Shop Windows to the Universe

Hands On Mineral Identification helps you to identify over 14,500 minerals! By M. Darby Dyar, Ph.D. See our DVD collection.
An image released on 09/07/98 showing the mysterious "Giant Polygons" of the Martian northern plains. These "Polygons" were first seen by the Viking Orbiters in the 1970's...they appear to be huge cracks in the surface of the Red Planet.
Click on image for full size
Courtesy of NASA

Exploring Mars - Slowly But Surely...
News story originally written on September 11, 1998

The Mars Global Surveyor (MGS) reached Mars in September 1997. It has circled the planet nearly 600 times so far!

Problems with one of the antennae is slowing exploration down. To map the surface of Mars really well, engineers need this antenna because it transmits information so fast. However, engineers are not sure that this antenna will open correctly. In the worst-case scenario, contact could be lost with the Surveyor spacecraft. Right now, people who work for the MGS project are trying to figure out what to do. They'll make a final decision in February.

Now that's not to say that the Surveyor is sailing through its Martian orbit with nothing to do. The Surveyor continues to do just that - survey! It recently was exploring features called the "Giant Polygons" (in the image to the left).

Shop Windows to the Universe Science Store!

Our online store includes issues of NESTA's quarterly journal, The Earth Scientist, full of classroom activities on different topics in Earth and space science, ranging from seismology, rocks and minerals, oceanography, and Earth system science to astronomy!

Windows to the Universe Community

News

Opportunities

You might also be interested in:

Traveling Nitrogen Classroom Activity Kit

Check out our online store - minerals, fossils, books, activities, jewelry, and household items!...more

Initial Mars Global Surveyor Findings

These are some of the initial findings of Mars Global Surveyor. There definitely is a magnetosphere near Mars. suggests scientists must rethink theories about the evolution of Mars. Geologic features at...more

1999--A Year in Review...

It was another exciting and frustrating year for the space science program. It seemed that every step forward led to one backwards. Either way, NASA led the way to a great century of discovery. Unfortunately,...more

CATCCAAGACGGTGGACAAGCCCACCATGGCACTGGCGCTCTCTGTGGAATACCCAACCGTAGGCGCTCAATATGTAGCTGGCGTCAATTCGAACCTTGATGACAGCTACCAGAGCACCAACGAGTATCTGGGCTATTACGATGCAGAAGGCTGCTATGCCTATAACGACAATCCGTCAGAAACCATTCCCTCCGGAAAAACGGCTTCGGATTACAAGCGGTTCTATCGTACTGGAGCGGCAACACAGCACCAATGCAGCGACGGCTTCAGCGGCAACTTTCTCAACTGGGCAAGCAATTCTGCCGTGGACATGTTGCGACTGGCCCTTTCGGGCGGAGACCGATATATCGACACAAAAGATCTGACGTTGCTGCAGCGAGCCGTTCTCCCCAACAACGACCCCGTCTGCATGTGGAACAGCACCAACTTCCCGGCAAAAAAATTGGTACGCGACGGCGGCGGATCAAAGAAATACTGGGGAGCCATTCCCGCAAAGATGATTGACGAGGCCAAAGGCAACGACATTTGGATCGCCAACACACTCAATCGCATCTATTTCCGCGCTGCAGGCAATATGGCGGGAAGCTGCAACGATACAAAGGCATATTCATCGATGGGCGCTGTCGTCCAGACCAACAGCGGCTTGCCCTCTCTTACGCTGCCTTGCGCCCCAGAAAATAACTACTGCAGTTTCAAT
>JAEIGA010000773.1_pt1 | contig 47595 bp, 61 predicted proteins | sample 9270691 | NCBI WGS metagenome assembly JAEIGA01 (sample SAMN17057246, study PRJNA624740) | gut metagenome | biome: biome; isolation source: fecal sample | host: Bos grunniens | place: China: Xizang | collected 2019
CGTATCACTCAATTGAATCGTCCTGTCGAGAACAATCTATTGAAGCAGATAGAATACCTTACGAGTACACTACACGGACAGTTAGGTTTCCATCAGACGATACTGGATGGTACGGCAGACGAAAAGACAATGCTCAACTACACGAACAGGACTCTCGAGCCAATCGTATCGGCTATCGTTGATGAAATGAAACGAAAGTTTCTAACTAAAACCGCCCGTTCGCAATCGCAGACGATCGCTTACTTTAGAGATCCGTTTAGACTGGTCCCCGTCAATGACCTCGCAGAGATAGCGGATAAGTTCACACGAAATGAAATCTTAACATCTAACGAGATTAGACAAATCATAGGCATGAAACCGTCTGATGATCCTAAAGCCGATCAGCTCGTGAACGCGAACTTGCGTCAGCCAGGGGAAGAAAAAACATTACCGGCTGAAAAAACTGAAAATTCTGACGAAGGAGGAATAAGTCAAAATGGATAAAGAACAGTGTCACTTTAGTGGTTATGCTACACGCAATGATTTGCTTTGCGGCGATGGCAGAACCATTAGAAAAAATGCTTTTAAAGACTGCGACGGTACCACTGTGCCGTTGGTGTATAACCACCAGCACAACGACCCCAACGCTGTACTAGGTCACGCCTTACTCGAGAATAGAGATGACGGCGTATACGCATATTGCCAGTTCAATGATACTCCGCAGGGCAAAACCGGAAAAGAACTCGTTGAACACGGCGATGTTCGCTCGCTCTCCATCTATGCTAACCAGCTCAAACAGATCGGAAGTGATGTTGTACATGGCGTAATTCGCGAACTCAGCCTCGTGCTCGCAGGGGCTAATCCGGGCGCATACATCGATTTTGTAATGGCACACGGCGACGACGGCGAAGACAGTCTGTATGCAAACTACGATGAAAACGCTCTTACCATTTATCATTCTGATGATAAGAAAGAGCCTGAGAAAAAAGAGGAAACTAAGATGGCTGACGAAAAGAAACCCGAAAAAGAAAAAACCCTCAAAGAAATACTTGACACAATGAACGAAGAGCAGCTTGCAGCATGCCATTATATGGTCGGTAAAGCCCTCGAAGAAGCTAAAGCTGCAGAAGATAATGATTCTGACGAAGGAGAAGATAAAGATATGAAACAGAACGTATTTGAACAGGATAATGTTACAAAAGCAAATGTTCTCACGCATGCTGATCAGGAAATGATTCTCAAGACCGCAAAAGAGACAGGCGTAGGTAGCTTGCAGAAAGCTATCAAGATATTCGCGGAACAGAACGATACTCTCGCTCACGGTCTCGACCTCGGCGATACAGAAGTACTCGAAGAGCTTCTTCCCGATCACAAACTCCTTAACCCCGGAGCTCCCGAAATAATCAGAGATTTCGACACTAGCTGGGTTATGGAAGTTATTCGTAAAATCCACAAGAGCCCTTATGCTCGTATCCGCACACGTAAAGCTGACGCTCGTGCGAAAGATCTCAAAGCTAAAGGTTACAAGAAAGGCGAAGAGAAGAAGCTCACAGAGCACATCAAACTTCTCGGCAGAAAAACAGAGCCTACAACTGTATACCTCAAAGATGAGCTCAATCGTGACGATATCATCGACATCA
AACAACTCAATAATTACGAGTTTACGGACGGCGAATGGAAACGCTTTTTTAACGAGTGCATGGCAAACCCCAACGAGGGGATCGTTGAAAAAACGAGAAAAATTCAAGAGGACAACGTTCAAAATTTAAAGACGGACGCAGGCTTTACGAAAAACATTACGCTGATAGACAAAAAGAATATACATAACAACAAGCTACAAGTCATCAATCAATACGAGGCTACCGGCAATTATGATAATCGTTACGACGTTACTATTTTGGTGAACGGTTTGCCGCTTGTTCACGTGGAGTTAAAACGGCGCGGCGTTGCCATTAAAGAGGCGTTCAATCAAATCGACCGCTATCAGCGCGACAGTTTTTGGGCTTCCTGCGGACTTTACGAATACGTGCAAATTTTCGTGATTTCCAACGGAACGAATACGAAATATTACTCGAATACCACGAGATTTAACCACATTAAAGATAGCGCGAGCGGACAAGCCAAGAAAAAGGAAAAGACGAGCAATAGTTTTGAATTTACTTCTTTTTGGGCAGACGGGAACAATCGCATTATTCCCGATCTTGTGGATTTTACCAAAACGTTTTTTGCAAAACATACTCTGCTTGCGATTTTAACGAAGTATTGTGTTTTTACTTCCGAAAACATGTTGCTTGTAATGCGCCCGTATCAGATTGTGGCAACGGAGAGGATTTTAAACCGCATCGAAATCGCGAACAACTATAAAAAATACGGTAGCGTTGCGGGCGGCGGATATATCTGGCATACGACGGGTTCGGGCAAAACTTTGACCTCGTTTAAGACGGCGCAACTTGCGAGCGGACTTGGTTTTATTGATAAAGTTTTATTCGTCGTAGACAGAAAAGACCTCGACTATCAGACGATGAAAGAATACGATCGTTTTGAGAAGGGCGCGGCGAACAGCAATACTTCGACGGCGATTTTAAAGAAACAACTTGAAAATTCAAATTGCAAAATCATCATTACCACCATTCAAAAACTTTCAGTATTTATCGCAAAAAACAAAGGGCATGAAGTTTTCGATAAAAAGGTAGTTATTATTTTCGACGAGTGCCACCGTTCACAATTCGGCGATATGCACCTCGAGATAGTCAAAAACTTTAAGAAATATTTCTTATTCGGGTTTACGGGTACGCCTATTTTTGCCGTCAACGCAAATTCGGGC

STS-95 Launch: "Let the wings of Discovery lift us on to the future."

The Space Shuttle Discovery lifted off from Kennedy Space Center on October 29th at 2:19 p.m. EST. The weather was great as Discovery took 8 1/2 minutes to reach orbit. This was the United States' 123rd...more

Moon Found Orbiting Asteroid

A moon was discovered orbiting the asteroid, Eugenia. This is only the second time in history that a satellite has been seen circling an asteroid. A special mirror allowed scientists to find the moon...more

U.S. is Fed Up with Russia

Will Russia ever put the service module for the International Space Station in space? NASA officials want an answer from the Russian government. The necessary service module is currently waiting to be...more

More on Recent Coronal Mass Ejection

A coronal mass ejection (CME) happened on the Sun early last month. The material that was thrown out from this explosion passed the ACE spacecraft. The SWICS instrument on ACE has produced a new and very...more

Mother Nature's Air Conditioning

J.S. Maini of the Canadian Forest Service called forests the "heart and lungs of the world." This is because forests filter air and water pollution, absorb carbon dioxide, release oxygen, and maintain...more

Windows to the Universe, a project of the National Earth Science Teachers Association, is sponsored in part is sponsored in part through grants from federal agencies (NASA and NOAA), and partnerships with affiliated organizations, including the American Geophysical Union, the Howard Hughes Medical Institute, the Earth System Information Partnership, the American Meteorological Society, the National Center for Science Education, and TERC. The American Geophysical Union and the American Geosciences Institute are Windows to the Universe Founding Partners. NESTA welcomes new Institutional Affiliates in support of our ongoing programs, as well as collaborations on new projects. Contact NESTA for more information. NASA ESIP NCSE HHMI AGU AGI AMS NOAA